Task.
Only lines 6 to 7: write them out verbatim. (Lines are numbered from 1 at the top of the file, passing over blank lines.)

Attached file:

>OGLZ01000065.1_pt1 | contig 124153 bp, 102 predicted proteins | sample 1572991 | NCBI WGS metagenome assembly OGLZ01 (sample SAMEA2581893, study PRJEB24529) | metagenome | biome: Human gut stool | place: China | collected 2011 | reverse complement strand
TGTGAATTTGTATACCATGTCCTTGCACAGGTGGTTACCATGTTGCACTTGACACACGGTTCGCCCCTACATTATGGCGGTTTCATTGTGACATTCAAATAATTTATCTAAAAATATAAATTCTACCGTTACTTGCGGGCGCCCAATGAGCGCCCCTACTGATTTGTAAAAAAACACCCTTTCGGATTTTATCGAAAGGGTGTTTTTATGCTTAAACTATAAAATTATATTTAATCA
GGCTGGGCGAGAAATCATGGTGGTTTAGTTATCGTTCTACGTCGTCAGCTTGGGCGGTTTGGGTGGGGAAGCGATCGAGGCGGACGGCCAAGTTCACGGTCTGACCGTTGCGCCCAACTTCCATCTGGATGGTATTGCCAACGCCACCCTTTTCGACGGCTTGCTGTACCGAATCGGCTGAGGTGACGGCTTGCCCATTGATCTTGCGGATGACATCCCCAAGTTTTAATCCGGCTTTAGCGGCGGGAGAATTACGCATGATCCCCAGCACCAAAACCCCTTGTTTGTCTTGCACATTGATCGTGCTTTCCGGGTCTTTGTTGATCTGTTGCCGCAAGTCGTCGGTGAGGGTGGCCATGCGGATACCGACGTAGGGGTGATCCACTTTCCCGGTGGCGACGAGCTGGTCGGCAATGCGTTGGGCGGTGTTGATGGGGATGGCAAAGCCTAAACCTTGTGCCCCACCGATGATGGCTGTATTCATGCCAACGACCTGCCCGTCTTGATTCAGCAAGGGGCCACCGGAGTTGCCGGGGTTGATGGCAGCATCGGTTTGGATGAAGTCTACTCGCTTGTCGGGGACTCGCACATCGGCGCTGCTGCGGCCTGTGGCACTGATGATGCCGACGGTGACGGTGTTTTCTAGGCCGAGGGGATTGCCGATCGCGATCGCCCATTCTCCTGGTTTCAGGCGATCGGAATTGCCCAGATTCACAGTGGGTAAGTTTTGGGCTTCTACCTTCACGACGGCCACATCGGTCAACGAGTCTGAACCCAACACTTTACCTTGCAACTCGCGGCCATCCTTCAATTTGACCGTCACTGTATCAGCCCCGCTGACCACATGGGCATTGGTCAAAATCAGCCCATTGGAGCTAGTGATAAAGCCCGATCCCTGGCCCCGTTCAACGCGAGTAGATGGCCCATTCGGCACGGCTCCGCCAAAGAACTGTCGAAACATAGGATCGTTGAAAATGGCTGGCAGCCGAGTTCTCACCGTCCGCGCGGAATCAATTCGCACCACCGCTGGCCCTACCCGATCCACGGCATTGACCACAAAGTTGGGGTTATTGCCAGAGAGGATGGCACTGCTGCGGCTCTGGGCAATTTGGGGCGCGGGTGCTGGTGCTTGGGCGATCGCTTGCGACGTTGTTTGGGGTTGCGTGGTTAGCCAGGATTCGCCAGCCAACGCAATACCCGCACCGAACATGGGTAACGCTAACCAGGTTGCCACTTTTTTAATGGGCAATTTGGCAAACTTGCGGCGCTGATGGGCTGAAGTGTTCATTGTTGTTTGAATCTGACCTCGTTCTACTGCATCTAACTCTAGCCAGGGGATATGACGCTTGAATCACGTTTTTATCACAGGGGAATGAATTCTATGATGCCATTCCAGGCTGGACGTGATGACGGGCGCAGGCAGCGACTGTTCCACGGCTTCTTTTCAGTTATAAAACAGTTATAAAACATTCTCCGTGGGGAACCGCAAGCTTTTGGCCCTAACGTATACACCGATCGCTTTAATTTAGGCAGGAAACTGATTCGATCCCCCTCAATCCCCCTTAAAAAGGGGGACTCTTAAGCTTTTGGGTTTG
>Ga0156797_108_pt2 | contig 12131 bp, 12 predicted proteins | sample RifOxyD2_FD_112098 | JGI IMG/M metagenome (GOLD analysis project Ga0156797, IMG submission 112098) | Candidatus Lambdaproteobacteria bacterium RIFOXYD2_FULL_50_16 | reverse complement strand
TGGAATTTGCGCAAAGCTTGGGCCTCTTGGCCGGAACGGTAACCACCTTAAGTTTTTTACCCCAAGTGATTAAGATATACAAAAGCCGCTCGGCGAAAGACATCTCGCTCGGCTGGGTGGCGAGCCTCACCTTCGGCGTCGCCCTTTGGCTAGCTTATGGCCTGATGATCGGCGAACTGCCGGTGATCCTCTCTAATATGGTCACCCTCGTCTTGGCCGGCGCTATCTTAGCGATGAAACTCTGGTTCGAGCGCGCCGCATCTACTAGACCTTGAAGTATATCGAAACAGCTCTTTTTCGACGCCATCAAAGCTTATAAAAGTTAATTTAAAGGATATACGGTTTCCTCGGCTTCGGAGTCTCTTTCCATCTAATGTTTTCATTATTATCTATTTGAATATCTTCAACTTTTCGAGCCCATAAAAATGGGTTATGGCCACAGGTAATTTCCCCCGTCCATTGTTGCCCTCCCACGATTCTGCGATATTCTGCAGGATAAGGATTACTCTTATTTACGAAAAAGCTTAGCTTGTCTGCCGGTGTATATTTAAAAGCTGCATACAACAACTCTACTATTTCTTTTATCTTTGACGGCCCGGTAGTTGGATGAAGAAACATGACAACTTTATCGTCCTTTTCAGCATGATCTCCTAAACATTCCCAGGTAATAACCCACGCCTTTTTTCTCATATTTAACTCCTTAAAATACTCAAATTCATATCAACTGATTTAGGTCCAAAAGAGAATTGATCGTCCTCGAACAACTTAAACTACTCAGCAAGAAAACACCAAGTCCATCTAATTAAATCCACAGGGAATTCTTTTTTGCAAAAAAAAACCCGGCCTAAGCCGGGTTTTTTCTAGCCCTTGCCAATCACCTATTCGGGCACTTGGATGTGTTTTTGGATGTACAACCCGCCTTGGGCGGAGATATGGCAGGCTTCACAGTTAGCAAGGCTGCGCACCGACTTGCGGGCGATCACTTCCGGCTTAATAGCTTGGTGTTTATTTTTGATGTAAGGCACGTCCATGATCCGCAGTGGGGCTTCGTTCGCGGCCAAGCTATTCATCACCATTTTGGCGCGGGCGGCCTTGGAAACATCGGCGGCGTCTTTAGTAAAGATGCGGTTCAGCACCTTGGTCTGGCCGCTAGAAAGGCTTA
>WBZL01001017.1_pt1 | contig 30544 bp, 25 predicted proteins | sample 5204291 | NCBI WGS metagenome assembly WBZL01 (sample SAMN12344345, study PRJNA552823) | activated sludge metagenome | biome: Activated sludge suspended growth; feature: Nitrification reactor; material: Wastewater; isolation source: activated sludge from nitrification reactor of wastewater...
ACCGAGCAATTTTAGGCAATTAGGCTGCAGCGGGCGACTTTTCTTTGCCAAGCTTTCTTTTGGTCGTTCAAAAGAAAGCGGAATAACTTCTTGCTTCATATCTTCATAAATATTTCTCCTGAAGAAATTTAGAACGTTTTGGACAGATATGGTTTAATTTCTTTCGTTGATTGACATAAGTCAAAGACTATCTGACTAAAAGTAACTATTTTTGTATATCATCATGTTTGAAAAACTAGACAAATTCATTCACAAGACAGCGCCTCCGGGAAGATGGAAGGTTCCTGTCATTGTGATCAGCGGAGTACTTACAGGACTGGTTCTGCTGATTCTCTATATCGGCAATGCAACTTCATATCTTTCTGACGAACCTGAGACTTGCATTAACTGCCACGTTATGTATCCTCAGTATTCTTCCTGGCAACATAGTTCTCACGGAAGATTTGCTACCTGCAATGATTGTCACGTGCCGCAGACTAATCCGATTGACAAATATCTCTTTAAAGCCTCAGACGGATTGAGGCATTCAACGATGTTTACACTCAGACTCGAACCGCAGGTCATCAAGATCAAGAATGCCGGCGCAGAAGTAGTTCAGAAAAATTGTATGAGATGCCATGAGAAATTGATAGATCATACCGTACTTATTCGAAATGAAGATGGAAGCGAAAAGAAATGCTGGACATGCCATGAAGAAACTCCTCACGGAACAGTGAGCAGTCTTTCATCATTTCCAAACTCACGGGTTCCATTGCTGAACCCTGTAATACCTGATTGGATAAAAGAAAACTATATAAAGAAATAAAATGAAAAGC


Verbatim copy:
>WBZL01001017.1_pt1 | contig 30544 bp, 25 predicted proteins | sample 5204291 | NCBI WGS metagenome assembly WBZL01 (sample SAMN12344345, study PRJNA552823) | activated sludge metagenome | biome: Activated sludge suspended growth; feature: Nitrification reactor; material: Wastewater; isolation source: activated sludge from nitrification reactor of wastewater...
ACCGAGCAATTTTAGGCAATTAGGCTGCAGCGGGCGACTTTTCTTTGCCAAGCTTTCTTTTGGTCGTTCAAAAGAAAGCGGAATAACTTCTTGCTTCATATCTTCATAAATATTTCTCCTGAAGAAATTTAGAACGTTTTGGACAGATATGGTTTAATTTCTTTCGTTGATTGACATAAGTCAAAGACTATCTGACTAAAAGTAACTATTTTTGTATATCATCATGTTTGAAAAACTAGACAAATTCATTCACAAGACAGCGCCTCCGGGAAGATGGAAGGTTCCTGTCATTGTGATCAGCGGAGTACTTACAGGACTGGTTCTGCTGATTCTCTATATCGGCAATGCAACTTCATATCTTTCTGACGAACCTGAGACTTGCATTAACTGCCACGTTATGTATCCTCAGTATTCTTCCTGGCAACATAGTTCTCACGGAAGATTTGCTACCTGCAATGATTGTCACGTGCCGCAGACTAATCCGATTGACAAATATCTCTTTAAAGCCTCAGACGGATTGAGGCATTCAACGATGTTTACACTCAGACTCGAACCGCAGGTCATCAAGATCAAGAATGCCGGCGCAGAAGTAGTTCAGAAAAATTGTATGAGATGCCATGAGAAATTGATAGATCATACCGTACTTATTCGAAATGAAGATGGAAGCGAAAAGAAATGCTGGACATGCCATGAAGAAACTCCTCACGGAACAGTGAGCAGTCTTTCATCATTTCCAAACTCACGGGTTCCATTGCTGAACCCTGTAATACCTGATTGGATAAAAGAAAACTATATAAAGAAATAAAATGAAAAGC